Massachusetts activists urge renewal of protective program for refugees from Honduras, Haiti and elsewhere

Publisher: 
Mass Live
Author: 
Shira Schoenberg
Publication Date: 
November 8, 2017

 

Activists rally in favor of an extension of the Temporary Protective Status program in front of the Massachusetts Statehouse on Nov. 8, 2017.

Activists rally in favor of an extension of the Temporary Protective Status program in front of the Massachusetts Statehouse on Nov. 8, 2017.(SHIRA SCHOENBERG / THE REPUBLICAN)

BOSTON — Yesy Carbajal came to the United States from Honduras after Hurricane Mitch devastated the country in 1998.

She is now a construction worker living in Massachusetts with a 3-year-old American-born daughter. She has no home in Honduras, so if forced to return, she worries that she would end up on the streets.

I cannot take my daughter to a dangerous place in the world, Honduras. She’s American, she deserves to be in her country and she deserves her family,” Carbajal said.

Carbajal is one of approximately 7,800 Massachusetts residents from El Salvador, Honduras and Haiti benefiting from Temporary Protected Status, a designation that temporarily lets residents of certain countries remain in the U.S. because conditions in their homeland are too dangerous to return. These Massachusetts beneficiaries have 5,300 American-born children.

Countries can gain TPS status due to an armed conflict, environmental disaster, epidemic or other temporary condition.

Currently, residents of 10 countries are eligible for TPS status in the U.S.

However, the program needs to be regularly extended, if conditions in the country warrant an extension. President Donald Trump’s administration has shown signs of wanting to roll it back.

Acting Secretary of Homeland Security Elaine Duke announced Monday that the administration is ending TPS for Nicaragua as of Jan. 5, 2019. Any Nicaraguans in the U.S. on TPS will have to apply for another legal immigration status or leave.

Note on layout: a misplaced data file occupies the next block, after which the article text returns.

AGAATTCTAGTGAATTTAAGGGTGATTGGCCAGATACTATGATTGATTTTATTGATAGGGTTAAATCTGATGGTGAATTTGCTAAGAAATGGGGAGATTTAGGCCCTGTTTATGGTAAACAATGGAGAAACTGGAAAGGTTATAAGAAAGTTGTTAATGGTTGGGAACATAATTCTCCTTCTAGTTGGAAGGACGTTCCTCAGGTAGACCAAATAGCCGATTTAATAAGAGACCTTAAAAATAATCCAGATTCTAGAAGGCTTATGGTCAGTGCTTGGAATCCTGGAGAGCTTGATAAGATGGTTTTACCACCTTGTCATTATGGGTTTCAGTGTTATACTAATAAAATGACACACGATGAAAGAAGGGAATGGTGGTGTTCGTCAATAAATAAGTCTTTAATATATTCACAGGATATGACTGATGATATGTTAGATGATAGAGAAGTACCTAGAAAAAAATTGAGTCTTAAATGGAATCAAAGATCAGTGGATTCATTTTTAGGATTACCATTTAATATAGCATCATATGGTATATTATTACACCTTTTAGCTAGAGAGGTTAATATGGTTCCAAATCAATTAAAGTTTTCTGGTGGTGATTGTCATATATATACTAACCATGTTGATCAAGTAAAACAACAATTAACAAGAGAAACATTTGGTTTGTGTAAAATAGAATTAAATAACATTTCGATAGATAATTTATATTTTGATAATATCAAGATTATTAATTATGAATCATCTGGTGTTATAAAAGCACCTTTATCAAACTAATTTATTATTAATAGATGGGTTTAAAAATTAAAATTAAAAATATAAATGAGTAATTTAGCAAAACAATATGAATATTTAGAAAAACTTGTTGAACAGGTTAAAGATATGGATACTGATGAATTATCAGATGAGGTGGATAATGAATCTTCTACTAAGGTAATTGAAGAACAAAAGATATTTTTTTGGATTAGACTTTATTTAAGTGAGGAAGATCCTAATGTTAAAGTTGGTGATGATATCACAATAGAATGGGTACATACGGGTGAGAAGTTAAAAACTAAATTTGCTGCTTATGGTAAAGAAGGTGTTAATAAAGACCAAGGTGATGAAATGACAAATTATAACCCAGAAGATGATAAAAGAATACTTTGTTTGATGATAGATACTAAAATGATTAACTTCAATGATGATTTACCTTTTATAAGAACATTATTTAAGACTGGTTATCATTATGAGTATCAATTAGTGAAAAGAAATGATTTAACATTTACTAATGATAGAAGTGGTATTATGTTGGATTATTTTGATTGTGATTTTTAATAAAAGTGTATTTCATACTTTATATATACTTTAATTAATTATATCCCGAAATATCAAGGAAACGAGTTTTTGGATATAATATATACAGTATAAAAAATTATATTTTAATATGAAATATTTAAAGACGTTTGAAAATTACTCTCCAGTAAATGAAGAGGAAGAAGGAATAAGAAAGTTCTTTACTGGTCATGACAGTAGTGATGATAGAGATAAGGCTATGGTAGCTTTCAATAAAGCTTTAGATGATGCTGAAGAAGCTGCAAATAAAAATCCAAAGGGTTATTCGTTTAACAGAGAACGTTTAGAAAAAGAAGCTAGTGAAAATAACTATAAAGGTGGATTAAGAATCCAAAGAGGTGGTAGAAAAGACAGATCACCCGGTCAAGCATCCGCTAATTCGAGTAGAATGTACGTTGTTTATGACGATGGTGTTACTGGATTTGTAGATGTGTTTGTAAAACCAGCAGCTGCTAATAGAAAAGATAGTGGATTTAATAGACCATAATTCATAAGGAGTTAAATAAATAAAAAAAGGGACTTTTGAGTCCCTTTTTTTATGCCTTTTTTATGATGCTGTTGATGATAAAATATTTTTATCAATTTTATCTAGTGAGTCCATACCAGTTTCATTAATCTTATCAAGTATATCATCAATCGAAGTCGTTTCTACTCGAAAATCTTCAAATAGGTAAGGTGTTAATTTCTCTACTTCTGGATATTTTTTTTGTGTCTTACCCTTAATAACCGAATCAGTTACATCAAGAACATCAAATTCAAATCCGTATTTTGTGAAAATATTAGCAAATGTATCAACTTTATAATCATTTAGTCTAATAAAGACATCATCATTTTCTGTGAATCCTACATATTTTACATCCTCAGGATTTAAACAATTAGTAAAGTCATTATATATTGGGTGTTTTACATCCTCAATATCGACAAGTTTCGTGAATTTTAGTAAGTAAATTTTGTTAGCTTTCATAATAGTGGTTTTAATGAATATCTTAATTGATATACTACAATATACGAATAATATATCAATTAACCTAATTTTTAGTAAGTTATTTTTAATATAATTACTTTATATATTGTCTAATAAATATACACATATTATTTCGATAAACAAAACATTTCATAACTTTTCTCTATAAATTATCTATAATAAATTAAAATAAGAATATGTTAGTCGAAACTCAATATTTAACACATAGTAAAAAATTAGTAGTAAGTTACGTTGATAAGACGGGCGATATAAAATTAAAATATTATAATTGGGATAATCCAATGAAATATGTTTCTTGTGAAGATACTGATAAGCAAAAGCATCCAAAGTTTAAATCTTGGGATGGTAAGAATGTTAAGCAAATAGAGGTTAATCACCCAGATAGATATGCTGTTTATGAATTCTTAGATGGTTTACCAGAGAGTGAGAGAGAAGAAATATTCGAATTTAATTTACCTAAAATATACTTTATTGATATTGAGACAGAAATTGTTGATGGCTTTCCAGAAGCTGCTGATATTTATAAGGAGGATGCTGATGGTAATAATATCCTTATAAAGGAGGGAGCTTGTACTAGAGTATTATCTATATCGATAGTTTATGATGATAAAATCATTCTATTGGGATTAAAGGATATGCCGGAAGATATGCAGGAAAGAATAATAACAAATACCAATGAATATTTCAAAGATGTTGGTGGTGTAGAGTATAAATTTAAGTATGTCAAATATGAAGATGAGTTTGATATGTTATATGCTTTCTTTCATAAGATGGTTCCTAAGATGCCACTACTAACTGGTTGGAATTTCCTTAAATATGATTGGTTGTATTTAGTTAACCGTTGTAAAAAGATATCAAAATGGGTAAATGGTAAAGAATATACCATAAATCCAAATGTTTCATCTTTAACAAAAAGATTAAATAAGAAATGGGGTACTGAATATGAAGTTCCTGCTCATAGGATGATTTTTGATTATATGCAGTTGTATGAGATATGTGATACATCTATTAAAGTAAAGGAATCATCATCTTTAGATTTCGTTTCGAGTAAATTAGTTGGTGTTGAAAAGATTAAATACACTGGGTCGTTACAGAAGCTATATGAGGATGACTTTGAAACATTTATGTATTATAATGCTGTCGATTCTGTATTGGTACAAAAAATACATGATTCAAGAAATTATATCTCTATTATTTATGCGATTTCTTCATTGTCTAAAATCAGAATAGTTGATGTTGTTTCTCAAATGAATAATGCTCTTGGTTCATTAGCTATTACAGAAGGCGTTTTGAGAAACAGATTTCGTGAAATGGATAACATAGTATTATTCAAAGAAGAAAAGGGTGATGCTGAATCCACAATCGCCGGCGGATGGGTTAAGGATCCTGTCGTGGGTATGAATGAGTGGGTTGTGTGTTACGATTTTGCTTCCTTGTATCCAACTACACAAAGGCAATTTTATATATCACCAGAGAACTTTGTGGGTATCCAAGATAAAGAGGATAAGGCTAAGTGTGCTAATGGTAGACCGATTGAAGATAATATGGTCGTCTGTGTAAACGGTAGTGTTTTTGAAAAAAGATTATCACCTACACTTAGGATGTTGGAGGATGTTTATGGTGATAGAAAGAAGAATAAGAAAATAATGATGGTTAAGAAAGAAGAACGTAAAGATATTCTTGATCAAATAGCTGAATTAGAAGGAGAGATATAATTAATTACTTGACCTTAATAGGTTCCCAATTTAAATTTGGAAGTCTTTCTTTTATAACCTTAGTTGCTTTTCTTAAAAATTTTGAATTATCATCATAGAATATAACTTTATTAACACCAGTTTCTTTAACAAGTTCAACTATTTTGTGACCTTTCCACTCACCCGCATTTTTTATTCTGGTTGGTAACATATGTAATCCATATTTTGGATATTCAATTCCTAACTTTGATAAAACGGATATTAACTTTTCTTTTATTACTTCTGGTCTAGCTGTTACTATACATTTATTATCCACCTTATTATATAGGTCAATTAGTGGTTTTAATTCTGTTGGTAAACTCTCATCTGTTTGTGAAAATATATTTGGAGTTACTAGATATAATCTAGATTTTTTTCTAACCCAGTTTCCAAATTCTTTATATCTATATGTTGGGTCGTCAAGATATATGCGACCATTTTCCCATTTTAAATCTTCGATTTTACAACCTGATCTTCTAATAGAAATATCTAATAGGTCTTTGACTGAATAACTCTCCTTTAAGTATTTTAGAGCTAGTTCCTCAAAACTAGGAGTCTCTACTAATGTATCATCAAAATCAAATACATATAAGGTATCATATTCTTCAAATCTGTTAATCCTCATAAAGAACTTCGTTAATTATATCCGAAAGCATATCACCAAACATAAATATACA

Duke announced that the designation for Honduras will be renewed until July 5, 2018, while she gathers additional information to determine whether to extend it or terminate it.

Recognizing the difficulty facing citizens of Nicaragua - and potentially citizens of other countries - who have received TPS designation for close to two decades, Acting Secretary Duke calls on Congress to enact a permanent solution for this inherently temporary program,” the Department of Homeland Security wrote in its announcement.

TPS is also scheduled to expire for Haitians in January, and the entire Massachusetts U.S. Senate and congressional delegation, all Democrats, wrote a letter to Duke and Secretary of State Rex Tillerson urging the administration to extend the program.

Haiti is a nation in distress,” the members of Congress wrote, citing the devastation of Hurricane Matthew in 2016 and an earthquake in 2010. They wrote that the country is facing a cholera epidemic and infrastructure that never recovered.

The congressional delegation also wrote to Gov. Charlie Baker, a Republican, urging him to support extending TPS for immigrants from Honduras, Haiti and El Salvador. A Baker spokesman said the governor “fully supports the Temporary Protected Status program as a primary means for escaping disaster.”

On Wednesday, the Latin American immigrant organization Centro Presente organized a rally outside the Statehouse to urge the state Legislature to pass a resolution in support of the federal government extending TPS. Centro Presente argues that TPS beneficiaries have lived in the U.S. for years and worked here, contributing to the state and national economies.

Jose Omar Rodriguez, of Honduras, came to the U.S. in 1998 and stayed through TPS. He does paint and body work on cars for a company that works for dealerships. He said his life took a “180-degree turn” when he came to the U.S.

Honduras, he said, is one of the most dangerous and crime-ridden countries in the world. “Here, you get the chance and possibilities to make life better for you and your family,” Rodriguez said.

Three municipalities - Boston, Cambridge and Somerville - have passed resolutions supporting a TPS extension.

Somerville Mayor Joe Curtatone said for beneficiaries, TPS has been “a lifeline against fear of deportation, fear of having to go back to a country or their homeland of origin where conditions may be unhealthy, unsafe or uncertain.”

 

 

Link to Article: